Arts & Life Editor

The musicians looked like the kind of people you’d see roaming the streets of Coventry or some other hipster town in Northeast Ohio.

As the band The Colourist took the stage they started playing as if it were a sold out stadium show even though their audience consisted of about 40 Denison students and their venue was more the third floor of Slayter rather than Quicken Loans Arena.

Though the room was next to empty, the band maintained high energy and kept the crowd moving.

Lots of jumping and arm waving was going on, which caused me to veer off to the side in fear of falling victim to crowd surfing.

The Colourist concert was put on by Denison’s University Programming Council (UPC).

Originally, Denison’s UPC had booked the band Coleman Hell for this year’s Spring concert, but they had to cancel due to recording conflicts.

According to the Public Relations Chair of UPC Victoria Krumholtz ‘16, “the band is chosen as a group. UPC watches videos of different bands together and listens to the music, then we put it to a vote and the majority wins.”

Adam Castilla, Maya Tuttle, Justin Wagner and Kollin Johannsen make up the group and The Colourist hails from Southern California.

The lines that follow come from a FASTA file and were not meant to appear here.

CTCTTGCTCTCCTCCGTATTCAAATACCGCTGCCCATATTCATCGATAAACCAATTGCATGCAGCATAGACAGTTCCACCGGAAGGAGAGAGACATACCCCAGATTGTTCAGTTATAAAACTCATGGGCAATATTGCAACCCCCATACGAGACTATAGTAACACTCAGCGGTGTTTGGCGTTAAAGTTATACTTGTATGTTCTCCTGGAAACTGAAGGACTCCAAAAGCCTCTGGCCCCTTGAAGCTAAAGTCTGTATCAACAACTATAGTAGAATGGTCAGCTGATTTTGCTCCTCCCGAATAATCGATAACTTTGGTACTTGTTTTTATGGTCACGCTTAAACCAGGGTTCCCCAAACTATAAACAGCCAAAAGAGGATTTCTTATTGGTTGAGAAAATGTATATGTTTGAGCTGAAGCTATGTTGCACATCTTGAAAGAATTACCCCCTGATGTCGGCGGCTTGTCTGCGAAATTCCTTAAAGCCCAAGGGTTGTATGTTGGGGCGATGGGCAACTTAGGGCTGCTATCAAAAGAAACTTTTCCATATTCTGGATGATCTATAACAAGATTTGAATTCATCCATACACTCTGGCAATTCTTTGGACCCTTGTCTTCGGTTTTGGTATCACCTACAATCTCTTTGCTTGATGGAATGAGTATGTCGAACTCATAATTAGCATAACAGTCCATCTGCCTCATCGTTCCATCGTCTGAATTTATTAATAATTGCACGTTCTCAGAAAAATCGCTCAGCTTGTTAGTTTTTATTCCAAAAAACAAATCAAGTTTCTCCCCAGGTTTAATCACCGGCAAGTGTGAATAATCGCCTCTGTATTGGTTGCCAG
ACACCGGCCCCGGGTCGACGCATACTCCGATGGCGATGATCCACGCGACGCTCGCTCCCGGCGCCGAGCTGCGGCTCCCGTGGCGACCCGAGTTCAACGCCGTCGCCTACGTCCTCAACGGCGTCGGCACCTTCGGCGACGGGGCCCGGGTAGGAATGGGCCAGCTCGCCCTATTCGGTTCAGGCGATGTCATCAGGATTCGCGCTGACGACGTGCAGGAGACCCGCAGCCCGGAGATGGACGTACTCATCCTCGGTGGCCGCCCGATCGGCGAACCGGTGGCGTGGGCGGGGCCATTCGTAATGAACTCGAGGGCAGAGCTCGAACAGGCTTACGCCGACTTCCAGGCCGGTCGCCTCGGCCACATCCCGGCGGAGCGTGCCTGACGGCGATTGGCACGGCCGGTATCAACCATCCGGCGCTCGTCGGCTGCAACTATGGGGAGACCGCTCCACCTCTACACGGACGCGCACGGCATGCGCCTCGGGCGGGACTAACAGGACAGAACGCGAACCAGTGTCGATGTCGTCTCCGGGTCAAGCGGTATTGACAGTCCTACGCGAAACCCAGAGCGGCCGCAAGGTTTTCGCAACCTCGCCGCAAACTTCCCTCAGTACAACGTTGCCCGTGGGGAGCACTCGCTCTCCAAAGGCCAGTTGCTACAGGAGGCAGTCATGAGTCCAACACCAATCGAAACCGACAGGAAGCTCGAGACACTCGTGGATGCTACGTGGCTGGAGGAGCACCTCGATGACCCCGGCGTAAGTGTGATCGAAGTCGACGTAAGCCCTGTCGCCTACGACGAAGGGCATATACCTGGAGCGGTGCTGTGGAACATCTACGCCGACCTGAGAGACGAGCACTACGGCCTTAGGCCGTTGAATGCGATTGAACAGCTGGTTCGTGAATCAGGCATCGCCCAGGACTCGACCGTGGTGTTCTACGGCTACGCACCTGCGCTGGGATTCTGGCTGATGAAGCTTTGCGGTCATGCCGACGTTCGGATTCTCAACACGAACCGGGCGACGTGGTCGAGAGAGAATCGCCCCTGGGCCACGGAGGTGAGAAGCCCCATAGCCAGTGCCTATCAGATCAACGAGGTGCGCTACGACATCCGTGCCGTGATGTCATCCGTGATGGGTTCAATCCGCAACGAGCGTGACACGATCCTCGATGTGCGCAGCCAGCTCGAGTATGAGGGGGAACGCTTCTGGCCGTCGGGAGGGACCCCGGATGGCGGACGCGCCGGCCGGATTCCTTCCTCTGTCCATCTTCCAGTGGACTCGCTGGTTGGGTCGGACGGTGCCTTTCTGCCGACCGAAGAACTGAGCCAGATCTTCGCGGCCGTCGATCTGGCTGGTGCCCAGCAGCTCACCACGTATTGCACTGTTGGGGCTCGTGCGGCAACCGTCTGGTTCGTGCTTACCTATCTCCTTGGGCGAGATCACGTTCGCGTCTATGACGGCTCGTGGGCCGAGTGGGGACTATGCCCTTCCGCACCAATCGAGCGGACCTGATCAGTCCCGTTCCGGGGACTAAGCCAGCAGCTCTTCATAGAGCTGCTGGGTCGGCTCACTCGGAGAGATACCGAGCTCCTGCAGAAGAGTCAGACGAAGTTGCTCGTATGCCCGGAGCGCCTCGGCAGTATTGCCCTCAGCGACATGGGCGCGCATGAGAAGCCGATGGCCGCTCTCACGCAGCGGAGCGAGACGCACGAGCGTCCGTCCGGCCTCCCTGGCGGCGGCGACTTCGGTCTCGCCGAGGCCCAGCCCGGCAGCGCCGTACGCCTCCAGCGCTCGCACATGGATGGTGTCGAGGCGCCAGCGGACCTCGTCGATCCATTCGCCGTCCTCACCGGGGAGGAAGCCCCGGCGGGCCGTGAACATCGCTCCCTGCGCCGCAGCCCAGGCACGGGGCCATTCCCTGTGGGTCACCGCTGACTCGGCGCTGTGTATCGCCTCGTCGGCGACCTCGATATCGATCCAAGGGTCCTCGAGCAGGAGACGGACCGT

They describe their music as “Lush Math Pop.” The genre is certainly abstract, but they’re the kind of band someone would listen to when they’re first getting into the Indie genre: not too weird or funky, but not too conventional either.

I sampled some of their music via Youtube before attending and they sounded just as good live as they did through my computer speakers, albeit a little more muffled. They’ve got a sound that could be a hybrid of Modest Mouse and Foster the People.

Most of their songs started to blend together and sound the same, which is not necessarily a bad thing especially if you need background music to fill awkward silences at a party.

“They have a very organic feel to their music. I like how it’s not so constructed,” said concert attendee Ava McNicholas ‘16.

Drummer Tuttle was undoubtedly the star of the show. Though she was hidden by the other members of the band, she managed to stand out with her powerful vocals.

The cancellation of Coleman Hell probably played into the lack of attendance at the event, which is a shame considering The Colourist performance definitely went beyond even some of the past D-day artists.